Company strike-off and dissolution

A limited company is dissolved by striking it off the Companies House register, after which it ceases to exist. This blog provides you with information and advice on what you need to know about dissolving a company.

Business is tough, and it’s a hard fact that there are many closures each year. In fact, in 2020 to 2021, there were nearly 500,000 dissolutions in the UK alone, an increase of nearly 20% on the year before. With that backdrop, it is not surprising that Director’s and business owners are searching for the right advice on how to close down their company.

We have helped hundreds of businesses over the past year bring their business to a close and protect any personal exposure they may have due to any liabilities connected with their business.

Before applying to strike off your company.

To effectively close your company, you have certain duties to uphold.

From the date of dissolution, the company’s bank account will be frozen. The Crown will inherit the account’s credit amount and other unencumbered assets. You will have to re-establish the corporation to get anything back.

There are also protections in place for people who may be affected by a company’s dissolution. If your company has Creditors, members, employees etc you should notify them all before filing, since they may object to the company being struck off.

You will need to conclude the affairs of the company, such as ceasing to trade for 3 months.

You will also not be able to dissolve your company if it is subject to any insolvency proceedings such as liquidation or where there has been a petition presented but has not yet been dealt with.

In such an event where you are not able to dissolve a company or are unsure of what ramifications you may face, we implore you to contact us today.

What Possible Ramifications Could I Face?

It can be very easy for people to bury their heads in the sand, especially at the prospect of facing mounting debt pressures. However, this will only lead to the situation and any ramifications worsening.

As a Director, dissolving your company can have specific implications if:

  • You Received a Bounce Back Loan or CBIL,
  • The Company is insolvent,
  • Director’s have signed Personal Guarantees, and
  • Director’s Loan Accounts are overdrawn.

If you obtained a CBILS or BBLS Loan

As a result of the abuse of these programmes, the government has enacted new legislation. This measure makes it possible to investigate current and former corporate Directors.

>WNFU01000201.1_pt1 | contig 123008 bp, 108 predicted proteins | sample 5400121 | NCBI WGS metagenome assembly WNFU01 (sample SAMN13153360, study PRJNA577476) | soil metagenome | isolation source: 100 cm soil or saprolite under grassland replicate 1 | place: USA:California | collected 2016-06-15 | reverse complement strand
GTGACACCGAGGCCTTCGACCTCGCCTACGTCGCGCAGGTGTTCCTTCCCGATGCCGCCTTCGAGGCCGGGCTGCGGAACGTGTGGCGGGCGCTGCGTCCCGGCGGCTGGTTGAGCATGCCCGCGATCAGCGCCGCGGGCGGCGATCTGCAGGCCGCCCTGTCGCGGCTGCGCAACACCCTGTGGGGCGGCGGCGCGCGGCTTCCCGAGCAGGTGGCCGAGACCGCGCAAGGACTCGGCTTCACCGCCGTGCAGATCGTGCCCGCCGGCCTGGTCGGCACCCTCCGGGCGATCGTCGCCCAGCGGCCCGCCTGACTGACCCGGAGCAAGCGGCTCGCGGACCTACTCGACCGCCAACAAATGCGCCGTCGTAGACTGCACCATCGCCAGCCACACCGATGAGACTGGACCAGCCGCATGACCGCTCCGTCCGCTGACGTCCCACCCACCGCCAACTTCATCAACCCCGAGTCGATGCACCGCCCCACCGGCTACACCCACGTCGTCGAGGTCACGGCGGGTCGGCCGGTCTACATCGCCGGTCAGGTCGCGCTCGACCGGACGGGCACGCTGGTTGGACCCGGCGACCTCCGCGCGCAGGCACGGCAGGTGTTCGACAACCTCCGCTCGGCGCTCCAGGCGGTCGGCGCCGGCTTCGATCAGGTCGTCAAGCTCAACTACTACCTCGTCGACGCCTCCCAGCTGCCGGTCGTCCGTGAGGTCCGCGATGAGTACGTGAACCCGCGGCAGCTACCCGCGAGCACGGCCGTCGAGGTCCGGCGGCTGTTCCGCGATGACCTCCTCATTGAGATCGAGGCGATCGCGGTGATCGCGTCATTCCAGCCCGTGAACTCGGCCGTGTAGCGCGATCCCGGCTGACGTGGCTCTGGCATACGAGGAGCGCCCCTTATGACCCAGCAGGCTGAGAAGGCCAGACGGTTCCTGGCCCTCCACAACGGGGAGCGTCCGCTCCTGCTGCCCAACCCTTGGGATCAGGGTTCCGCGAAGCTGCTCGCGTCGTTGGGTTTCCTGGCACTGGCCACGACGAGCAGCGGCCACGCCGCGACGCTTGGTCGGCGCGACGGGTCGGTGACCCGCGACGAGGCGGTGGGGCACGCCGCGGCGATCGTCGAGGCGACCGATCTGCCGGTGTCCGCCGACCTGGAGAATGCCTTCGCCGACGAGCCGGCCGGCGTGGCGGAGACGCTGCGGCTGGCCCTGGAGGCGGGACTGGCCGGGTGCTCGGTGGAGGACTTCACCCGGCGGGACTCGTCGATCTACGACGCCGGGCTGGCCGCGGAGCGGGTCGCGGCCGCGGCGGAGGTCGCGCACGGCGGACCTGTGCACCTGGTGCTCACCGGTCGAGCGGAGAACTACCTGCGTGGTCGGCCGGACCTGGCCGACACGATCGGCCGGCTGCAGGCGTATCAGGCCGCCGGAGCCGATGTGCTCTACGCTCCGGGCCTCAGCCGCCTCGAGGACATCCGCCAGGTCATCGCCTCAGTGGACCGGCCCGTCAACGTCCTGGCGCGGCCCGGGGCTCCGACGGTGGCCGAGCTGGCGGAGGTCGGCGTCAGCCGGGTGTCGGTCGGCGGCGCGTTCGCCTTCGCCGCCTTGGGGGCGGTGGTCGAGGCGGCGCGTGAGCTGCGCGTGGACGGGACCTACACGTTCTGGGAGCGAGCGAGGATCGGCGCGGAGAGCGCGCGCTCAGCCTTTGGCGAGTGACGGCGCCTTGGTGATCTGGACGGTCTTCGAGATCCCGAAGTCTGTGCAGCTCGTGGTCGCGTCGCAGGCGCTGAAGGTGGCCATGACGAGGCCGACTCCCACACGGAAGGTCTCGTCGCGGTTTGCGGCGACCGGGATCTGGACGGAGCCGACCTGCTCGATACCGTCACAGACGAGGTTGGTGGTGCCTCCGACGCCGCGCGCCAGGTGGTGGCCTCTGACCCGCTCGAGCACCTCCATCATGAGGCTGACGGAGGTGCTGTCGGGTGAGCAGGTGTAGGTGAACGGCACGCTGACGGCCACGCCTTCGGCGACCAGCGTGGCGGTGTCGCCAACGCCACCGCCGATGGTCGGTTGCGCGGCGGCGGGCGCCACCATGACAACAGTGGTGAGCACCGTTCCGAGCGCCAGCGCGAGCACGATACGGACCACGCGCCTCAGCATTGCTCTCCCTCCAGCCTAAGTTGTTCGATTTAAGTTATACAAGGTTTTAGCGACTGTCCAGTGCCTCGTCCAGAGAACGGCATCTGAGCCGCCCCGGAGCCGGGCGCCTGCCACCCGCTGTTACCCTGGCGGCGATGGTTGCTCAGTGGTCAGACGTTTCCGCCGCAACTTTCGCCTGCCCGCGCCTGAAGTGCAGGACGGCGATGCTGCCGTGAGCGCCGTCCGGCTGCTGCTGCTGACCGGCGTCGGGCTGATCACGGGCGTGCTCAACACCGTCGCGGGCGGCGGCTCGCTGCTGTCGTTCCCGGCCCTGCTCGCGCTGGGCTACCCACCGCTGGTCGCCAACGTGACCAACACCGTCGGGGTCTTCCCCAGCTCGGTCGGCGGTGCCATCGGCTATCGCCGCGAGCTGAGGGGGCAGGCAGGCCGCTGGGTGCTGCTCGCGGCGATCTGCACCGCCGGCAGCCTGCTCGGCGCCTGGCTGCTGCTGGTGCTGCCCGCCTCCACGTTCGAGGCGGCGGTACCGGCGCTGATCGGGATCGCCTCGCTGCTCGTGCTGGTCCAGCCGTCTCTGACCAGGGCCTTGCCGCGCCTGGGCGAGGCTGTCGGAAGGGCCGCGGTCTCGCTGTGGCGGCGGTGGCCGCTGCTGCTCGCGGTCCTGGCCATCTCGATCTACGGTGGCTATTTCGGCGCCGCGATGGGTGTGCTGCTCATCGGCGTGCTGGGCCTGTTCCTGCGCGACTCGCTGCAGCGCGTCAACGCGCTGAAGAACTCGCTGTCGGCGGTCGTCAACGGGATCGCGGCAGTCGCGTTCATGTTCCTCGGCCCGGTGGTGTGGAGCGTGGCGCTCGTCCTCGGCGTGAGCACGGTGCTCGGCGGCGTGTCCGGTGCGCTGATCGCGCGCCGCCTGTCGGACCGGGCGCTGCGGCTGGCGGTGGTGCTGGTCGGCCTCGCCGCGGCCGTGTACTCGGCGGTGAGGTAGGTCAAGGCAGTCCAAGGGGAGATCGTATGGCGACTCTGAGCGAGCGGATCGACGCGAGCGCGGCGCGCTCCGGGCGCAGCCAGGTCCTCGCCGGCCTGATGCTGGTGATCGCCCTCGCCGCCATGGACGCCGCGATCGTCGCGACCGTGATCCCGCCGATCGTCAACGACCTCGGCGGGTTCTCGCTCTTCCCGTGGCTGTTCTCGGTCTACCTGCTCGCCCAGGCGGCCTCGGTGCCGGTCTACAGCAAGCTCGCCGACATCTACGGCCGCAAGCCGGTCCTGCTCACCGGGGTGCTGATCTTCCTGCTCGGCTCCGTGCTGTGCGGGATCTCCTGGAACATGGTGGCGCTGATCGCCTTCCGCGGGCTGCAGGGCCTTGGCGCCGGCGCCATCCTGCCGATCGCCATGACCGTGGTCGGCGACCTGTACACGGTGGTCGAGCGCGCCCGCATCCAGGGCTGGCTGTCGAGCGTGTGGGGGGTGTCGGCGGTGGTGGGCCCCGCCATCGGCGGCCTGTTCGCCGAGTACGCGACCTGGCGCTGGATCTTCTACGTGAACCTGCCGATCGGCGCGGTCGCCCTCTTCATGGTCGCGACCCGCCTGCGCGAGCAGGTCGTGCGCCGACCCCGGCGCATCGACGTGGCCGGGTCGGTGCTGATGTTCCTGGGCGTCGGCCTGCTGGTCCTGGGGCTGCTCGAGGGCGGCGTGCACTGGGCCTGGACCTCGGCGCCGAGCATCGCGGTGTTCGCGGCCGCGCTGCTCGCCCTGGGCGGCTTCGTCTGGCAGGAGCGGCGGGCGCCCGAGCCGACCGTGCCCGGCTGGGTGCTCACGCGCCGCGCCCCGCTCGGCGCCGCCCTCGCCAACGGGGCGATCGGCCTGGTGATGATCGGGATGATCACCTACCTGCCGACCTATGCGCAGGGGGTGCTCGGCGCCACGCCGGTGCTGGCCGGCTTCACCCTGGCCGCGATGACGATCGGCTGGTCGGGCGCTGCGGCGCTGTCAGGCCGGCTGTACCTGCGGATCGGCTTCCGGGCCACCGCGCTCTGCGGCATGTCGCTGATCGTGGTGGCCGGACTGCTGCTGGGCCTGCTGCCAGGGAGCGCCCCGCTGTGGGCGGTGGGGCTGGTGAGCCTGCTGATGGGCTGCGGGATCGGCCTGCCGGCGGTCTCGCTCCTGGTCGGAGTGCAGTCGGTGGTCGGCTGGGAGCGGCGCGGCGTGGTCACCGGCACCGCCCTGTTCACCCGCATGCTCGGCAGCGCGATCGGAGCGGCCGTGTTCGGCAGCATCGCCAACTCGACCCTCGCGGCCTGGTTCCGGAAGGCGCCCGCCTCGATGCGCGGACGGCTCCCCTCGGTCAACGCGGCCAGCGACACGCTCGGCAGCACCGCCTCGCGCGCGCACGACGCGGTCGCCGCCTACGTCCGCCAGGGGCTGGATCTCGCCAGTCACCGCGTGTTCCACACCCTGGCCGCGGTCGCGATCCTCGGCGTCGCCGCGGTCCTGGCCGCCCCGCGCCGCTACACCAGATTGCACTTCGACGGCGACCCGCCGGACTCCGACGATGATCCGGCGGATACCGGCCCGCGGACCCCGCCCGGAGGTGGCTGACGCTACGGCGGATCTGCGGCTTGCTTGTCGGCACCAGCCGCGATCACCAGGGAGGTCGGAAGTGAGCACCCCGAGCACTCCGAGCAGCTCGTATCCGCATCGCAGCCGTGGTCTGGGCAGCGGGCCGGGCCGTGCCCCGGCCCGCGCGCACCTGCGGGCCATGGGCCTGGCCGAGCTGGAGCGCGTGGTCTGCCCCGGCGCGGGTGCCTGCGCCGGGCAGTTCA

The Insolvency Service might use this to strip a limited company of whatever protection it offers, making former Directors accountable for the business’s obligations. If the corporation received a CBILs/BBLs loan, following the pandemic, this is extremely likely.

If you have signed a Personal Guarantee

For business financing, Directors are frequently required to sign a Personal Guarantee. This will be used to reclaim the debt if you fail to make payments or default on the loan.

Any previous repayment arrangements become insignificant if you fail to repay the debt or your company goes insolvent. This implies you are responsible for the entire loan amount, not just the monthly instalments.

Everyone who signed is responsible, and Creditors have the right to demand repayment upon default or insolvency. You are jointly accountable if you and another person signed the Personal Guarantee. If the other party fails to pay, your Creditor can pursue you for the full amount.

If payment is still not made, the Creditor can submit a Statutory Demand and declare you bankrupt if you don’t have the funds to pay. This puts your personal assets such as your home in danger.

If you have taken out a loan from your firm

A Director’s Loan Account (DLA) keeps track of transactions between the board of Directors and the company. The loan account gets ‘overdrawn’ when a Director takes more money out of the firm than they put back in.

This means that the Director will be liable for any money taken out of the company and when the company becomes insolvent or ceases to trade, the Insolvency Service or Insolvency Practitioner appointed can pursue the Director personally.

Get the right advice

Before you consider striking off and dissolving your company, discuss your situation with one of our Business Specialists. For years we have helped many businesses recover and resolve financial issues as such, we have even written a book around SME Debt Problems which you can download by clicking here.

Contact our Business Specialists on 0330 159 5820 or email us at [email protected], alternatively submit a request a call-back form and a member of our team will be in touch as soon as possible.

 

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Your first consultation with us is completely free and you are under no obligation to proceed with us. However, it involves a thorough financial review and a tactical assessment of your various alternatives. We are assured you will leave the meeting with a clear understanding of your options and possible outcomes.

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Bell & Company is not allied to any financial institutions, agencies or outside bodies. This is one of our greatest strengths. It means that, unlike others, we are able to provide impartial advice that is in each client’s best interest and to operate scrupulously on their behalf, free of outside interference.

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